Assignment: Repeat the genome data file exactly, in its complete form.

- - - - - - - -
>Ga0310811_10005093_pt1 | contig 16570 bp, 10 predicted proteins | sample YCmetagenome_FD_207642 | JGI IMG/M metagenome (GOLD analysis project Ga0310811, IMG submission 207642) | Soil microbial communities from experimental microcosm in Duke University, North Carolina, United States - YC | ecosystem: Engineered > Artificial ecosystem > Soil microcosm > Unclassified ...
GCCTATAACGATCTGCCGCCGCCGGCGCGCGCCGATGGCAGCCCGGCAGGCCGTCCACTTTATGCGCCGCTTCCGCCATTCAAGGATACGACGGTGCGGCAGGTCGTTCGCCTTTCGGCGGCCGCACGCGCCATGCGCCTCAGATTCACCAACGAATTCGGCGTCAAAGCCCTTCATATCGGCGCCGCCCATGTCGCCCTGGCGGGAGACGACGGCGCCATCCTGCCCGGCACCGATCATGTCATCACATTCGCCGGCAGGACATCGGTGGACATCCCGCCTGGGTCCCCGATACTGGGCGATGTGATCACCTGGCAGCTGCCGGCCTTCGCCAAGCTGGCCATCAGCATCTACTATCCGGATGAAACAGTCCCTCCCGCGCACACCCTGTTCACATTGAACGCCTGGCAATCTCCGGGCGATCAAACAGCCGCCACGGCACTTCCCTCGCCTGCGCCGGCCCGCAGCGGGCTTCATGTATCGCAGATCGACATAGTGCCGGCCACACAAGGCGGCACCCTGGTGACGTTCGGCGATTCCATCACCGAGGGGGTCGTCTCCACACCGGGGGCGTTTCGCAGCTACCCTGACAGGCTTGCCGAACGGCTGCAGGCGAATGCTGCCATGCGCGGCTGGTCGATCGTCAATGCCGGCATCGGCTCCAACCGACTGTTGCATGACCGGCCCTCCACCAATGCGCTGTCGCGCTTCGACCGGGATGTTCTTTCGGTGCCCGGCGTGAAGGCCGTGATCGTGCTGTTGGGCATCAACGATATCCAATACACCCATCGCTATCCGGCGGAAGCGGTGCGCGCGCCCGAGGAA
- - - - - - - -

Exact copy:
>Ga0310811_10005093_pt1 | contig 16570 bp, 10 predicted proteins | sample YCmetagenome_FD_207642 | JGI IMG/M metagenome (GOLD analysis project Ga0310811, IMG submission 207642) | Soil microbial communities from experimental microcosm in Duke University, North Carolina, United States - YC | ecosystem: Engineered > Artificial ecosystem > Soil microcosm > Unclassified ...
GCCTATAACGATCTGCCGCCGCCGGCGCGCGCCGATGGCAGCCCGGCAGGCCGTCCACTTTATGCGCCGCTTCCGCCATTCAAGGATACGACGGTGCGGCAGGTCGTTCGCCTTTCGGCGGCCGCACGCGCCATGCGCCTCAGATTCACCAACGAATTCGGCGTCAAAGCCCTTCATATCGGCGCCGCCCATGTCGCCCTGGCGGGAGACGACGGCGCCATCCTGCCCGGCACCGATCATGTCATCACATTCGCCGGCAGGACATCGGTGGACATCCCGCCTGGGTCCCCGATACTGGGCGATGTGATCACCTGGCAGCTGCCGGCCTTCGCCAAGCTGGCCATCAGCATCTACTATCCGGATGAAACAGTCCCTCCCGCGCACACCCTGTTCACATTGAACGCCTGGCAATCTCCGGGCGATCAAACAGCCGCCACGGCACTTCCCTCGCCTGCGCCGGCCCGCAGCGGGCTTCATGTATCGCAGATCGACATAGTGCCGGCCACACAAGGCGGCACCCTGGTGACGTTCGGCGATTCCATCACCGAGGGGGTCGTCTCCACACCGGGGGCGTTTCGCAGCTACCCTGACAGGCTTGCCGAACGGCTGCAGGCGAATGCTGCCATGCGCGGCTGGTCGATCGTCAATGCCGGCATCGGCTCCAACCGACTGTTGCATGACCGGCCCTCCACCAATGCGCTGTCGCGCTTCGACCGGGATGTTCTTTCGGTGCCCGGCGTGAAGGCCGTGATCGTGCTGTTGGGCATCAACGATATCCAATACACCCATCGCTATCCGGCGGAAGCGGTGCGCGCGCCCGAGGAA